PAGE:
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September 14, 1989 - Image 2

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Publication:
The Michigan Daily, 1989-09-14

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Page 2 - The Michigan Daily -- Thursday, September 14, 1989

Study reveals
facts about fat

iN
Compiled from

BtrE
sociated Press ands

iF
taff reports

BOSTON (AP) - Would you
believe that a fast-food chicken
sandwich contains as much fat as 1.5
pints of ice cream? That a half dozen
chicken nuggets are fattier than a
hamburger?
Health-conscious diners who opt
for chicken and fish at fast-food
counters aren't doing themselves any
nutritional favors, says a committee
of the Massachusetts Medical
Society.
Fish and chicken, usually consid-
ered relatively low-fat alternatives to
red meat, can be booby-trapped by
fast-food cooks with vast amounts of
hidden fat.
In a report in today's New
BUDGET
Continued from Page 1
assembly members may propose an
alternative budget at next Tuesday's
meeting.
Williams was unavailable for
comment last night, but Karadshch
defended the MSA administration,
saying Dolgan didn't attend this
summer's budget work sessions.
Last March, the Phillips
administration surprisingly an-
nounced it had a surplus of $60,000
and spent it in two months, bringing
the assembly's year-end balance to
zero.
Because of bookkeeping errors,
however, the administration didn't

England Journal of Medicine, the
committee offers statistics about the
pitfalls of these and other menu
choices to back up its proposal for
wider disclosure of what's in fast
food.
Among the society's proposed
fast-food guidelines:
-Reveal the type and quantity of
fat in food, as well as the amount of
protein, vitamins and minerals.
-Provide printed menus for people
who want to restrict their intake of
salt, calories or fat.
-Identify the nutrient content of
items on salad bars, especially such
selections as potato salad and dress-
ings.
realize that this money was owed to
to Student Legal Services and the
Ann Arbor Tenants Union to pay
back missed payments.
When the new Williams
administration checked its records
last April, it realized these organiza-
tions were owed $99,000.
After the University's Board of
Regents threatened several times
over the summer to cut MSA's
funding entirely, it agreed to bail out
the assembly and work out an plan
to pay back Student Legal Services
and the tenants' union in install-
ments. In return, MSA agreed to
extend their financial audit 4 months
to Dec. 31 so future deficits would
not be overlooked.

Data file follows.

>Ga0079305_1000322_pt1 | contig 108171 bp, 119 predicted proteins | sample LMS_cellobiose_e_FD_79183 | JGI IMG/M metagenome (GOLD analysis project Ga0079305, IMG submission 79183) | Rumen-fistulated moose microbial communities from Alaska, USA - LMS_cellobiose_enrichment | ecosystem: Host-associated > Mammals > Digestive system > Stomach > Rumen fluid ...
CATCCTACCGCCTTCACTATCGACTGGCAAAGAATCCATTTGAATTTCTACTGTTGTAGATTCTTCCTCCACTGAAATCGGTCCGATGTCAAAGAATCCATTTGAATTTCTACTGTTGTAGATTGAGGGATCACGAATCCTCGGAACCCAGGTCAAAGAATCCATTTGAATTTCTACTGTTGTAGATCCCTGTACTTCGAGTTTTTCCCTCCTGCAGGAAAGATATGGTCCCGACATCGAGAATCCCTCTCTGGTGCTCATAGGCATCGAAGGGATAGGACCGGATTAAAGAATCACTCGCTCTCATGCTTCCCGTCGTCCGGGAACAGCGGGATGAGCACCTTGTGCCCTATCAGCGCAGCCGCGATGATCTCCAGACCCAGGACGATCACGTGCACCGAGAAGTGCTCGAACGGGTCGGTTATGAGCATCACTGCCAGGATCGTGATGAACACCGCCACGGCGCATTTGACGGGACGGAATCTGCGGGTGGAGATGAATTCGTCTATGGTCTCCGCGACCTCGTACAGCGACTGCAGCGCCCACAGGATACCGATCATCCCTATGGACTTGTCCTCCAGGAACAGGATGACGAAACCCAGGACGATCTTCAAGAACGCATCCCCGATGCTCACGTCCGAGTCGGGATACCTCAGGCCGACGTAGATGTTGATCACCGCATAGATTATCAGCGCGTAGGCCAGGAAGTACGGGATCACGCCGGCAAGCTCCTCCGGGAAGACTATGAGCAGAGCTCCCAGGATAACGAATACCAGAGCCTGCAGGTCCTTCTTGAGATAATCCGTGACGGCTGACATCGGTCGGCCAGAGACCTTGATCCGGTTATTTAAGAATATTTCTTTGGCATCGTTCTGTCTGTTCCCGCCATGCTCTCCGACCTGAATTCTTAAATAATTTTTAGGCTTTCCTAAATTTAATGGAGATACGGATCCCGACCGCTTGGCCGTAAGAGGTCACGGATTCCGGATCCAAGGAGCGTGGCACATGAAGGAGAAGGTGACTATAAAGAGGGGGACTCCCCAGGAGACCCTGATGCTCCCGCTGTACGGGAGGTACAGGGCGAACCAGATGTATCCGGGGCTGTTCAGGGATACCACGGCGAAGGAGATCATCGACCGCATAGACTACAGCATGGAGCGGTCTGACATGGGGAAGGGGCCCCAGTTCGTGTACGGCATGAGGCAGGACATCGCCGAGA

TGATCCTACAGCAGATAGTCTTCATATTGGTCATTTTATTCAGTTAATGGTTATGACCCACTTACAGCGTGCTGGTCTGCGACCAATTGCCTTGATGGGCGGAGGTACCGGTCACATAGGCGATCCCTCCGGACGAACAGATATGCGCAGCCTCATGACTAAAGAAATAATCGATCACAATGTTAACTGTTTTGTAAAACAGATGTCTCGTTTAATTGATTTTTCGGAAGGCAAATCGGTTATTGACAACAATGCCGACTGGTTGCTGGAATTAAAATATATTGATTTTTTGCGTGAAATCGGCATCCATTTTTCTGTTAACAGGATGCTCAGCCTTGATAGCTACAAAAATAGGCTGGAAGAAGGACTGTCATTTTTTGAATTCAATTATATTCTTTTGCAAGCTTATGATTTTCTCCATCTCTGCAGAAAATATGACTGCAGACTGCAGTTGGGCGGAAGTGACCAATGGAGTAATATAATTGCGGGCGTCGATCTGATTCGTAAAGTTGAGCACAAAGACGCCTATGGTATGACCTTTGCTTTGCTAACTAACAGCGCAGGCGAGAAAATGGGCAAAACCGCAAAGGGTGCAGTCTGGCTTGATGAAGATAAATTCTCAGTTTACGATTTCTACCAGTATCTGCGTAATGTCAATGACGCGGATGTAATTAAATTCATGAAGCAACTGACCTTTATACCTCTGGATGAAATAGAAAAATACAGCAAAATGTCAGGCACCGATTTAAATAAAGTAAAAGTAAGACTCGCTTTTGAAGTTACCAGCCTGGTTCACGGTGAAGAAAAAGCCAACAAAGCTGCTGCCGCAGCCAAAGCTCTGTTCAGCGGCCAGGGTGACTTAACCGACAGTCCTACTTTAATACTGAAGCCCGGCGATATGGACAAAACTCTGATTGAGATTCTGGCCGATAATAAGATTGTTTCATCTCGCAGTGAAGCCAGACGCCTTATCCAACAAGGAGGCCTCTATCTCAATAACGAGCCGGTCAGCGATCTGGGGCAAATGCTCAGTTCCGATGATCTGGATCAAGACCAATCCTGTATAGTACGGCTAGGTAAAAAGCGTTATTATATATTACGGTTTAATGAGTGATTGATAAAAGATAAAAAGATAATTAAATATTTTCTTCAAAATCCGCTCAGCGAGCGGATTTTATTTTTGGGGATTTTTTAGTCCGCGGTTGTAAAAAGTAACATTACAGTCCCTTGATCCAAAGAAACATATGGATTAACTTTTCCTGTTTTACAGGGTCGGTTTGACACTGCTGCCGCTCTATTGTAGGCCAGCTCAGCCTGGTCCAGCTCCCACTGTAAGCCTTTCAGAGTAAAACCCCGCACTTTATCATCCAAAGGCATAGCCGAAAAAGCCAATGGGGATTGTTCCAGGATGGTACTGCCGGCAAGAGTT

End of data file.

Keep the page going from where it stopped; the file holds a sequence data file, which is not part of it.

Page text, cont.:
Hungary may revise rules on
moving East bloc citizens
BUDAPEST, Hungary - The deputy foreign minister said yesterday
that Hungary's agreements limiting movement of East bloc citizens are
out of step with its human rights commitments and it will seek to revise
them.
Ferenc Somogyi also said Hungary will continue to dismantle border
barriers but does not plan to be a springboard to the West.
Budapest's decision this week to allow the exodus of more than 12,000
East Germans to the West was "a unique step," Somogyi said.
In Austria, border authorities said that by late afternoon the number of
East Germans crossing from Hungary en route to West Germany had
climbed to 12,545 since the freedom convoy began at midnight Sunday.
Smoking bill to face showdown
WASHINGTON - Tobacco state lawmakers vowed yesterday to grind
the Senate to a procedural crawl unless attempts to ban smoking on all
airline flights are dropped, but their unbowed opponents said they
welcomed a showdown.
Senate Majority Leader George Mitchell (D-Maine) planned a vote for
today on whether to block a filibuster by cigarette industry supporters.
The filibuster - unlimited debate in hopes of preventing a vote - is
aimed at killing legislation by Sen. Grank Lautenberg (D-NJ.) expanding
current airline smoking restrictions to all domestic flights.
The maneuvering came as outgoing Surgeon General C. Everett Koop
told a congressional hearing that minors should be forbidden from buying
cigarettes from vending machines.
Ford plans new car generation
DEARBORN - Ford Motor Co. plans to spend $1.5 billion to
develop the next generation of Ford Escort and Mercury Tracer subcom-
pact cars, to be introduced in mid-1990, the company said yesterday.
The cars will be made at Ford plants in Wayne, Mich., where the
Escort is assembled now, and Hermosillo, Mexico, where the Tracer is
made.
The new generation of Escort and Tracer will be introduced in the
spring as a 1991 model. Ford executives declined to talk about details of
the car at the 1990 models' introduction yesterday.
Ford is making few large-scale changes for the 1990 model year.
About $600 million will be invested at the Wayne plant and about
$260 million at the Mexican plant. The remaining $640 million will be
spent at Ford component plants, for retooling suppliers, and in other Ford